The rise and fall of start-ups



As we are aware, the market is hugely competitive now with thousands of start-ups in London aiming to make a name for themselves. Over the years, I’ve seen start-ups struggle and fall against fierce competition and other start-ups achieve significant growth and success…but what is the key to being successful?

 
Throughout my years in Tech Recruitment, I’ve worked with several exciting London start-ups, helped teams grow, seeing companies make the transition from early stage development to sustainable growth. The market has now become quite saturated in numbers; however, the start-up scene is very popular and continues to grow year on year.

Between January and June 2016, 109,443 start-ups were started in London, that’s a third of the countries overall total and equates to more than 600 per day!

The amount of investment obviously plays a part in the progression and, in turn, the success of a start-up. However, it definitely isn’t the be all and end all. I’ve seen first-hand that companies can get huge amounts of backing and still fail, whilst some companies that struggle for large investment and keep their whole operation small, go on to have great success.

Having a diverse team has been proven to bring about more success for start-ups. Companies with a female founder performed 63% better than investments with all male founding teams. The ‘women in tech’ movement is getting a massive push now and the stats show it’s for good reason.

Being a CEO/Founder of a start-up is hard (to say the least). One factor a successful start-up needs is a founding team that has a lot of determination and resolve. We find a lot of start-up founders stress the importance of not going at it alone. Both Rich Waldron (tray.io) and Tessa Cook (Olio) have highlighted the same point, saying the relationship they have with their co-founders is a lot like a marriage and definitely something that they both felt played a major part in their success.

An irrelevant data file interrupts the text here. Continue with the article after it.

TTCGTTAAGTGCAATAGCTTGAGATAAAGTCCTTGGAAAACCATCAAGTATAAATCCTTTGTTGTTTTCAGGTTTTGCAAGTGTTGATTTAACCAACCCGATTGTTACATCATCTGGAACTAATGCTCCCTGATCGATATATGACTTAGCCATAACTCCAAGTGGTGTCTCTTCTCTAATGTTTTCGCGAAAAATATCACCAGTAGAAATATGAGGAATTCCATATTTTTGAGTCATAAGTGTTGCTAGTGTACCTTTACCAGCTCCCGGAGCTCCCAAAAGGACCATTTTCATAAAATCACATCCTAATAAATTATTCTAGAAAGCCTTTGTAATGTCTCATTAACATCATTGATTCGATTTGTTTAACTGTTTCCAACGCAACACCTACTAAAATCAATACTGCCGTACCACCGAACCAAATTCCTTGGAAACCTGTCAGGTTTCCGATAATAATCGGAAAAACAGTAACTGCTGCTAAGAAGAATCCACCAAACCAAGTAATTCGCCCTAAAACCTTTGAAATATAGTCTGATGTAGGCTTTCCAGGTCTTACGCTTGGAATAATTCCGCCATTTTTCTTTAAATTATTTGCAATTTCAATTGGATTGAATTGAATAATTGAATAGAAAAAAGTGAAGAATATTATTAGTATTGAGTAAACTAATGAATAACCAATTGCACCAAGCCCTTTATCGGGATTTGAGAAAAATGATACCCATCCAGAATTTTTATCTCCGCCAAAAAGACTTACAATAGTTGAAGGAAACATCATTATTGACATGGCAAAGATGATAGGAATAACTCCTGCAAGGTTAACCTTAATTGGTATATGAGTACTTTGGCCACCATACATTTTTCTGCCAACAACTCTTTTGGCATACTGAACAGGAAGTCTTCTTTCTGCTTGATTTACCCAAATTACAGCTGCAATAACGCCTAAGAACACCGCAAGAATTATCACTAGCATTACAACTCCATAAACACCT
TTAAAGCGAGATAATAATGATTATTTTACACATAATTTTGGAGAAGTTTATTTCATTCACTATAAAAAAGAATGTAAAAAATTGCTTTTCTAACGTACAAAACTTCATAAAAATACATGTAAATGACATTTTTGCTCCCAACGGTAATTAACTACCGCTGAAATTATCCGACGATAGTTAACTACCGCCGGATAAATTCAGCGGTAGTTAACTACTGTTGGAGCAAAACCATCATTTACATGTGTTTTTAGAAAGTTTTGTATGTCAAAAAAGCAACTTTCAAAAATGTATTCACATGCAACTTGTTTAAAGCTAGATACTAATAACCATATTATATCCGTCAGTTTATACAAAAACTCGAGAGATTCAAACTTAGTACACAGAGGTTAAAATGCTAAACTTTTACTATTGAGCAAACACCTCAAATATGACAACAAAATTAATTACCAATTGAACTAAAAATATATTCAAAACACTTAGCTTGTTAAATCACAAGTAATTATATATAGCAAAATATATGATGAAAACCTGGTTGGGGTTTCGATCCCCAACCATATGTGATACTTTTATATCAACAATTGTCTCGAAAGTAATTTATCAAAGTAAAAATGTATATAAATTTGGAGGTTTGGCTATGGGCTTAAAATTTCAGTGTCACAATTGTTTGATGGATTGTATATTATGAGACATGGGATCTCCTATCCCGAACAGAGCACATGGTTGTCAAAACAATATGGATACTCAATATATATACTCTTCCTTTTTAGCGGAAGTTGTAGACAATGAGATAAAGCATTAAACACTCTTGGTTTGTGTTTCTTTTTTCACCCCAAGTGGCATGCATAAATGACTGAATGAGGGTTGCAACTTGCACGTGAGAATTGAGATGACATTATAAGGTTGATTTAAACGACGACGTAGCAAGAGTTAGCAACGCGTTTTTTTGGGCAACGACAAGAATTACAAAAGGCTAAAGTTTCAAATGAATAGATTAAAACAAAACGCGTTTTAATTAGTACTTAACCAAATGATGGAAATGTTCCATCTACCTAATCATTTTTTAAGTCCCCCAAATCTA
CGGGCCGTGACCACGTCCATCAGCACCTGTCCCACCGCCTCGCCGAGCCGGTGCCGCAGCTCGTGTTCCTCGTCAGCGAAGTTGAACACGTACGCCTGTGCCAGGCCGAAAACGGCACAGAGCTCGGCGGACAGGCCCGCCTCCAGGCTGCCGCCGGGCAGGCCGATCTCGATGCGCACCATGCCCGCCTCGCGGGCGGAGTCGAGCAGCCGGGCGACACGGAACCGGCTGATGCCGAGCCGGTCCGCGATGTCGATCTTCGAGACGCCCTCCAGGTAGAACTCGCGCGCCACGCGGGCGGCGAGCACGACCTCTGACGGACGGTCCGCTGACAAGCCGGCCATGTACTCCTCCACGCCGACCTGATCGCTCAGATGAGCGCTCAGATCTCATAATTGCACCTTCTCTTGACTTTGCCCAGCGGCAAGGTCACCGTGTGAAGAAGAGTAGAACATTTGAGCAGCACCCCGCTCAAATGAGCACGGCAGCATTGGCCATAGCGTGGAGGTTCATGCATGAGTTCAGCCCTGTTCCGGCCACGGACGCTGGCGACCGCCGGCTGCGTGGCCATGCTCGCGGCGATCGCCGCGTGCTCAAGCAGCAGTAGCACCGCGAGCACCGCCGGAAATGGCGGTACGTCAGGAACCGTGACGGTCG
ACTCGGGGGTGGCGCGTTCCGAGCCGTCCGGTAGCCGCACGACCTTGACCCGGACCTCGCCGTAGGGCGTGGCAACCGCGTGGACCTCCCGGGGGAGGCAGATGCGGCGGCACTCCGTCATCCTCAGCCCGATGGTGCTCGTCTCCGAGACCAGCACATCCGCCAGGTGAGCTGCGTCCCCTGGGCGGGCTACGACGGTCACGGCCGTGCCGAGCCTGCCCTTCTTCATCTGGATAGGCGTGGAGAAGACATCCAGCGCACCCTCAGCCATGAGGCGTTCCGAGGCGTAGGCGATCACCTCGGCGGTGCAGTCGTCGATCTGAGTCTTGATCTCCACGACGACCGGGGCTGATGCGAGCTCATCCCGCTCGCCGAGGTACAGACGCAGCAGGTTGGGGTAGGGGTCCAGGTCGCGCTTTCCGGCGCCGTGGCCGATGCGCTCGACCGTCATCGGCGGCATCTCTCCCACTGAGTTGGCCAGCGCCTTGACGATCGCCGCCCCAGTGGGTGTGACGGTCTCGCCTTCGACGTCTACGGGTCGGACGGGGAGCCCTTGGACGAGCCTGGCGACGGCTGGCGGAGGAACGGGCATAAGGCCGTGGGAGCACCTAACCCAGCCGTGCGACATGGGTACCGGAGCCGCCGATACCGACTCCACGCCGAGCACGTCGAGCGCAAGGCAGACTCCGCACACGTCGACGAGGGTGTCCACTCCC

So, given that start-ups are on the up, what is it like to work for one? A lot of start-ups do things differently. One common trend is the importance put on having the right work culture and work/life balance. I joined a start-up recruitment company (RevTech) and have never looked back. One of my favourite factors, and one I hear a lot from developers, is the fact that working in a start-up provides one of the best and most satisfying working environments. Many employees feel a real sense of value and achievement in their work and are given the opportunity to really make a difference. I see this frequently in the IT market with product based companies. These companies tend to have a lot of cool and unique ideas that break the mould of their corporate counterparts and I personally love supporting the growth of these organisations. Working in a start-up keeps you on your toes, gets you thinking and most importantly keeps your work fun!

The start-up mentality really motivates employees to properly understand the bigger picture of what their organisation is working towards. I absolutely love the idea of waking up every day and coming into working knowing I’m making a real difference to the company.

I believe London will continue be an expanding market for start-ups and a real competitor of Silicon Valley. We have the biggest tech hub in Europe and have amazing people who want to make a difference in the world.

I look forward to seeing more and more interesting start-ups in London and I’m excited about what’s in store for 2017!

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